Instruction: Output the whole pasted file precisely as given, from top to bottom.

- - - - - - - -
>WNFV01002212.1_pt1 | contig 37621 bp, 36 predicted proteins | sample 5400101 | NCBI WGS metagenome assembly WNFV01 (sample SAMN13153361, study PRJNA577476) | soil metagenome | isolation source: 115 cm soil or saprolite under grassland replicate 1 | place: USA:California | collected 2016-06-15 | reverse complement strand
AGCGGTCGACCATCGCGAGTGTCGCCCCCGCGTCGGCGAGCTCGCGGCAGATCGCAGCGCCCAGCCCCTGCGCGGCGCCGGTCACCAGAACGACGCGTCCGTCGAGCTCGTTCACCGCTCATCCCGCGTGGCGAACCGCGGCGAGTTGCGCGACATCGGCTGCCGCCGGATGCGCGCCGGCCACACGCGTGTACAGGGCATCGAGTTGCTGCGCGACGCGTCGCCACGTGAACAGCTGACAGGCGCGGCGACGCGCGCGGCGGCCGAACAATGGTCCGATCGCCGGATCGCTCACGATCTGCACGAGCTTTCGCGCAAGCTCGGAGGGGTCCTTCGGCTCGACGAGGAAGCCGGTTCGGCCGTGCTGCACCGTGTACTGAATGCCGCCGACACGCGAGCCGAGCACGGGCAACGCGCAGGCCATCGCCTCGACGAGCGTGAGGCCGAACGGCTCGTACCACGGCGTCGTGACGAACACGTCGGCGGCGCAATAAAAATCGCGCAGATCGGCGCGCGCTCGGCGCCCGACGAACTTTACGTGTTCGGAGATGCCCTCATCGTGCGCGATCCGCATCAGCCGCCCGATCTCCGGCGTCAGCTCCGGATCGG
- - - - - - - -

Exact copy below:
>WNFV01002212.1_pt1 | contig 37621 bp, 36 predicted proteins | sample 5400101 | NCBI WGS metagenome assembly WNFV01 (sample SAMN13153361, study PRJNA577476) | soil metagenome | isolation source: 115 cm soil or saprolite under grassland replicate 1 | place: USA:California | collected 2016-06-15 | reverse complement strand
AGCGGTCGACCATCGCGAGTGTCGCCCCCGCGTCGGCGAGCTCGCGGCAGATCGCAGCGCCCAGCCCCTGCGCGGCGCCGGTCACCAGAACGACGCGTCCGTCGAGCTCGTTCACCGCTCATCCCGCGTGGCGAACCGCGGCGAGTTGCGCGACATCGGCTGCCGCCGGATGCGCGCCGGCCACACGCGTGTACAGGGCATCGAGTTGCTGCGCGACGCGTCGCCACGTGAACAGCTGACAGGCGCGGCGACGCGCGCGGCGGCCGAACAATGGTCCGATCGCCGGATCGCTCACGATCTGCACGAGCTTTCGCGCAAGCTCGGAGGGGTCCTTCGGCTCGACGAGGAAGCCGGTTCGGCCGTGCTGCACCGTGTACTGAATGCCGCCGACACGCGAGCCGAGCACGGGCAACGCGCAGGCCATCGCCTCGACGAGCGTGAGGCCGAACGGCTCGTACCACGGCGTCGTGACGAACACGTCGGCGGCGCAATAAAAATCGCGCAGATCGGCGCGCGCTCGGCGCCCGACGAACTTTACGTGTTCGGAGATGCCCTCATCGTGCGCGATCCGCATCAGCCGCCCGATCTCCGGCGTCAGCTCCGGATCGG